EU finance ministers have backed plans by countries in the euro zone to help debt-stricken Greece financially if it seeks such aid.
But Elena Salgado, the Spanish Finance Minister insisted that will not be needed: “Greece for the moment, they do not need any help, they haven’t asked for any financial help, so what we did yesterday is simply to discuss on the technical issues to have some instrument ready if it is needed.”
There was good news for Athens when Standard & Poor’s affirmed its credit ratings on Greece’s debt.
The ratings agency also ended its review for a downgrade, saying the Greek government’s recent deficit reduction measures are supportive of the ratings.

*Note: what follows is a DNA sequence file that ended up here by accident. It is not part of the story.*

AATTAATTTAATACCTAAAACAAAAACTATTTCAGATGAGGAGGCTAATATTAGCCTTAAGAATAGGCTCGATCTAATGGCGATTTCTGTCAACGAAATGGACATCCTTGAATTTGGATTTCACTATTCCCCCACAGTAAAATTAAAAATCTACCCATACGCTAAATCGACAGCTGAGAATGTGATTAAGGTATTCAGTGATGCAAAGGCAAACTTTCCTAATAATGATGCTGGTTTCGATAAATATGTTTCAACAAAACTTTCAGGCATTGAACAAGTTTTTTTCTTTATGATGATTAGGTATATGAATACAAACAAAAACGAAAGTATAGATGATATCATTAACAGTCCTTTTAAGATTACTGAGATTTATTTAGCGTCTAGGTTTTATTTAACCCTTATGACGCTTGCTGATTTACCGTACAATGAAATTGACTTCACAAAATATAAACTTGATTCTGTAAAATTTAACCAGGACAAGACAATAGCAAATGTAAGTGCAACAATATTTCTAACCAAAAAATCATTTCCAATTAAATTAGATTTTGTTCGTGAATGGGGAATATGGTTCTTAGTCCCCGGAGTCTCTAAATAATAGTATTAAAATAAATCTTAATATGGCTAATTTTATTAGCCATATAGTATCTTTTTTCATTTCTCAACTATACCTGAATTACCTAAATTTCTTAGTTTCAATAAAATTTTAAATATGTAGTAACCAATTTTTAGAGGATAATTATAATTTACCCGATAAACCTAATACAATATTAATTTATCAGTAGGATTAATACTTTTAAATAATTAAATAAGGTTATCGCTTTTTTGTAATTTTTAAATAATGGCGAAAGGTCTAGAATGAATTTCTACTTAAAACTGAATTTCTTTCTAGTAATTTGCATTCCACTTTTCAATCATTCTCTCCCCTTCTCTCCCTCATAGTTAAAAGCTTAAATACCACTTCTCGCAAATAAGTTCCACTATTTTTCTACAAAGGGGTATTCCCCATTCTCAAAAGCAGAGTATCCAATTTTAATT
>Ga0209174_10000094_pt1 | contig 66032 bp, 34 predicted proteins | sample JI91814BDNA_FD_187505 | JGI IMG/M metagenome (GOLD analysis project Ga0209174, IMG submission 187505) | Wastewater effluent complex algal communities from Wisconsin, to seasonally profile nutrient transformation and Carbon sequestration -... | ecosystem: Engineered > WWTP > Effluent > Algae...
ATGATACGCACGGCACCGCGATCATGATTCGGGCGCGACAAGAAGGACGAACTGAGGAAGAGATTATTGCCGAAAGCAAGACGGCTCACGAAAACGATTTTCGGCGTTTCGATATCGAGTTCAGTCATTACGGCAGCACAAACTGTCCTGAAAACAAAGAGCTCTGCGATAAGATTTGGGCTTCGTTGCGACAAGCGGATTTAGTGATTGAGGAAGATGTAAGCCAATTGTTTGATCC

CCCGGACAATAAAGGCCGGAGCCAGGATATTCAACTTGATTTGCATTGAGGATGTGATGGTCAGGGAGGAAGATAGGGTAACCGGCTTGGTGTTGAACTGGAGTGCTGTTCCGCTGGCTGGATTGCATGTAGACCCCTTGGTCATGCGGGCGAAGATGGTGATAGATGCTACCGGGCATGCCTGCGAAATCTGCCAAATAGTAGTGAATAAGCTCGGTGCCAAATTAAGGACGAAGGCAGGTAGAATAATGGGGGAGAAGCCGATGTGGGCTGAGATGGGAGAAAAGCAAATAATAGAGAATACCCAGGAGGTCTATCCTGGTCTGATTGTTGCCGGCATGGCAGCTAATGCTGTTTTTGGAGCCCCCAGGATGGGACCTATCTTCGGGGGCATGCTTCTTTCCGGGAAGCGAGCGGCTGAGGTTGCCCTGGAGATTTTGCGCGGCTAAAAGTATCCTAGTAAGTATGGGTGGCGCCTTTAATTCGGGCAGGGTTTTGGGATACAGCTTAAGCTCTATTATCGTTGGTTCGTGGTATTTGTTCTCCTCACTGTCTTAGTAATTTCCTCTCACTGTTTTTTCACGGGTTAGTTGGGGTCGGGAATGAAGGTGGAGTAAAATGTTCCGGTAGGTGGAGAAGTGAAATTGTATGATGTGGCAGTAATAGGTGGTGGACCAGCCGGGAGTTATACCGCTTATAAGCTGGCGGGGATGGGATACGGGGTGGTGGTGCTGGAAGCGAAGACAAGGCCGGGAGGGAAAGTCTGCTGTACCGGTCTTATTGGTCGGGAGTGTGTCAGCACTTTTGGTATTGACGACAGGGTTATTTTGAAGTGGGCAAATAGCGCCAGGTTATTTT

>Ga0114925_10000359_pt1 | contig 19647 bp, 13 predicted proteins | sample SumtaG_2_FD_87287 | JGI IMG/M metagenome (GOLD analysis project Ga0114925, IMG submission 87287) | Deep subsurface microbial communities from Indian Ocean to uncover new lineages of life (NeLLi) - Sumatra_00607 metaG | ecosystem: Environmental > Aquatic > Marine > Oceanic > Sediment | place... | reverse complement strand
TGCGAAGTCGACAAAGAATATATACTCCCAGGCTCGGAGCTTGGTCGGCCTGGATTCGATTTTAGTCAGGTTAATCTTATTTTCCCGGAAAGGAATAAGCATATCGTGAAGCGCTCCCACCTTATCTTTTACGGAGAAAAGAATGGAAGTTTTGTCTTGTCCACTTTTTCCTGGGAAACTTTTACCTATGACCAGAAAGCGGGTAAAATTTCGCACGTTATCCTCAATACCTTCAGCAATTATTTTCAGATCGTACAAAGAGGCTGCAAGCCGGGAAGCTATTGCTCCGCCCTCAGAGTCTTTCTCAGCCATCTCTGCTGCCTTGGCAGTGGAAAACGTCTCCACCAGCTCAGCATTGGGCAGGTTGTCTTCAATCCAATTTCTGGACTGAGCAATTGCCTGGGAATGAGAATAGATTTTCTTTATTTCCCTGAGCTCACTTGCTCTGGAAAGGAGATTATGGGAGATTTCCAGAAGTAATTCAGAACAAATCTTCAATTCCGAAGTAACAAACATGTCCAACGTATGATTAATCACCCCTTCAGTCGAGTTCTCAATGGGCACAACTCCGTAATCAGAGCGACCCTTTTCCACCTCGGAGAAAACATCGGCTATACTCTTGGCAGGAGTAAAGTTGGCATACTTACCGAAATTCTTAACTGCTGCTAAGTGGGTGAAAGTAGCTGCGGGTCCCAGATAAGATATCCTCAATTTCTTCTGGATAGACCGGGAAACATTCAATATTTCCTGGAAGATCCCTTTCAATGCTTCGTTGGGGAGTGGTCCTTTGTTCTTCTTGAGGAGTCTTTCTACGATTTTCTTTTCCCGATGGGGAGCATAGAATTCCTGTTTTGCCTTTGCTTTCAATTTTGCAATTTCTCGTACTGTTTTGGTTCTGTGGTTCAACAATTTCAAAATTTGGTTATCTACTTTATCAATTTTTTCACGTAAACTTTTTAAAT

However, S&P said the outlook on the rating is negative, indicating the likelihood of a downgrade over the long term.
The EU finance ministers have not said when a final decision on aid for Greece is likely.
A government spokesman in Berlin said Germany does not expect an EU summit next week to produce a decision.
Germany, which is Europe’s biggest economy, is reluctant to bail out Greece and wants Athens to demonstrate it is taking the painful steps needed to fix its finances.
The EU Monetary Affairs Commissioner Olli Rehn said that is happening: “Thanks to a substantial package of bold and ambitious measures over fiscal consolidation, Greece is now on track to achieve the target of four percent deficit reduction this year.”
At their Brussels meeting, the EU ministers failed to agree on new rules to control hedge funds.
Some countries blame the funds for making Greece’s problems worse by betting on its debt and want to make that secretive part of the finance industry more accountable.
Britain is opposed to such a clampdown.